A deficiency judgment is a judgment that a mortgage lender obtains against a debtor after a foreclosure. If the foreclosure does not generate enough income to pay back the mortgage loan in full, the mortgage lender can obtain a deficiency judgment to try to recover the unpaid balance from the homeowner who has been foreclosed on.
A deficiency judgment is often a major problem for homeowners, who could end up owing thousands of dollars on a home that they no longer own. An experienced bankruptcy and debt relief attorney at Ronald D. Weiss, P.C. can provide assistance to homeowners in exploring options for avoiding or eliminating deficiency judgments including short sales and bankruptcy. Call today to schedule a consultation and learn more.
Understanding a Deficiency Judgment
The sale of a foreclosed home sometimes does not generate enough money to pay back a lender for the full amount of debt that is owed. For example, if a home is worth $250,000 and sells for this amount but the mortgage on the house is $300,000, then the mortgage lender will recover $50,000 less than he is owed after foreclosing. The lender will also incur costs and fees associated with the foreclosure and the sale of the home.
The lender can seek a deficiency judgment from the debtor who was foreclosed on for the unpaid balance. Lenders do not always do this, and this is not permitted in all states. However, when a lender does obtain a deficiency judgment, it is very damaging to the homeowner.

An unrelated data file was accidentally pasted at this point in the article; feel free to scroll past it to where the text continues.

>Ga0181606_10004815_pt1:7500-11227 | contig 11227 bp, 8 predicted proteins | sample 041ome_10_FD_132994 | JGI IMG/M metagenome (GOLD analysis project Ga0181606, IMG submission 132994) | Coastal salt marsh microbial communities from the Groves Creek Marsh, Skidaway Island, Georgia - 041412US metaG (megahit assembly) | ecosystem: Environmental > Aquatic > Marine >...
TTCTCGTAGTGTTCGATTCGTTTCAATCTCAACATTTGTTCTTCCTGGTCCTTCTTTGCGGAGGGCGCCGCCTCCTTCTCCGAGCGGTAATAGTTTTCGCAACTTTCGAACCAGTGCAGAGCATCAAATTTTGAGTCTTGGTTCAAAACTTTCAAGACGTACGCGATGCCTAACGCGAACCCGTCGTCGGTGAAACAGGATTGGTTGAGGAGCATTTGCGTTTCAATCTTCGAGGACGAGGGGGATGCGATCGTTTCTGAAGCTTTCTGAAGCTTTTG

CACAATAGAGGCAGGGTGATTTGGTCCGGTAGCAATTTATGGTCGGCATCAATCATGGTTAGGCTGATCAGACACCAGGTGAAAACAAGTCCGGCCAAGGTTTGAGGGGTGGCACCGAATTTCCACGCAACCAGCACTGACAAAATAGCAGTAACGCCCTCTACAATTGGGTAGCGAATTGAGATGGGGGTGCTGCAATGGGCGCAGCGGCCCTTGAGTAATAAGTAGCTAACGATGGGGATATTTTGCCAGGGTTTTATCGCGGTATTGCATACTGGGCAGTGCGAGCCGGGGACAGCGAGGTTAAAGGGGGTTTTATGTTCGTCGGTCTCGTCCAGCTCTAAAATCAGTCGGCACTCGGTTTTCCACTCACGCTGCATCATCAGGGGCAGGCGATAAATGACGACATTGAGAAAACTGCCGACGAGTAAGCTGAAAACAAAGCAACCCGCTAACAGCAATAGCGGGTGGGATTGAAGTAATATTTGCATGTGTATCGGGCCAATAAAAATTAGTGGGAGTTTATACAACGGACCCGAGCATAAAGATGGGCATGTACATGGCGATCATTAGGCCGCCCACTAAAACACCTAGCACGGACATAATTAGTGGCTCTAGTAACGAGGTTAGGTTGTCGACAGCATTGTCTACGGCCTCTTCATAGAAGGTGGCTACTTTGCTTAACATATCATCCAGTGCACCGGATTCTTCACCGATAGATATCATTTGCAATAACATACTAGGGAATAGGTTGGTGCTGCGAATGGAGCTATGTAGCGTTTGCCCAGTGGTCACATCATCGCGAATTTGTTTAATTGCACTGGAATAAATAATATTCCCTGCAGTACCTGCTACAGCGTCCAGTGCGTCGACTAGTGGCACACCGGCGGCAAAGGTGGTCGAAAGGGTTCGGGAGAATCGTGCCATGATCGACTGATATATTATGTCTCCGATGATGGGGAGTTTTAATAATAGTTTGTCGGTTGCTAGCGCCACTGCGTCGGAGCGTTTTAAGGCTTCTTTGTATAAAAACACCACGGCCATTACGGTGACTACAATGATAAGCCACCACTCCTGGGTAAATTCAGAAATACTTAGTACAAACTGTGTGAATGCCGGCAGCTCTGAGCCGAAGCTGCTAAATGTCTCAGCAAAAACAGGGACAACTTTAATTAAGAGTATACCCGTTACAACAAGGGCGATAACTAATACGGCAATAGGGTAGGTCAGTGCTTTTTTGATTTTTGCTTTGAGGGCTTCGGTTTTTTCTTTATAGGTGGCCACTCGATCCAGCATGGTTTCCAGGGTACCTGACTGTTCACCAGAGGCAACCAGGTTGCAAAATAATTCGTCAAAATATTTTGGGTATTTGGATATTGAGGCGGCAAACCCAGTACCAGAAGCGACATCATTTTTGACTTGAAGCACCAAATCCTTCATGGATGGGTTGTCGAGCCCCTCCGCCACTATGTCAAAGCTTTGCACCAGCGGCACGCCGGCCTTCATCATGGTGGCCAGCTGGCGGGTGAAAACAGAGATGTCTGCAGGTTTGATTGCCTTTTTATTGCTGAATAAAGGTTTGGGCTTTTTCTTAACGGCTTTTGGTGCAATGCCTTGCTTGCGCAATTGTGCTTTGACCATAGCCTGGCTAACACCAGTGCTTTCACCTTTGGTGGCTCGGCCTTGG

A deficiency judgment can have a significant adverse impact on your credit score, compounding the harm that the foreclosure has done. The lender can also pursue options to collect the funds that are owed, such as seeking a court order to have your wages garnished or having a lien put on other property you may own. This means you may have a portion of your paycheck taken and paid directly to the lender and/or you may be unable to sell or transfer other property that you own.
Avoiding a deficiency judgment should be a top priority for debtors. Homeowners may negotiate a short sale or a deed-in-lieu of foreclosure agreement and have the lender waive the right to obtain a deficiency judgment as a condition of the agreement. Homeowners may also be able to have the deficiency judgment discharged in a bankruptcy proceeding.
If you are facing a deficiency judgment, contact Ronald D. Weiss, P.C. We can help you to understand your options and to avoid having to pay for a home that you no longer possess. Call today to learn more.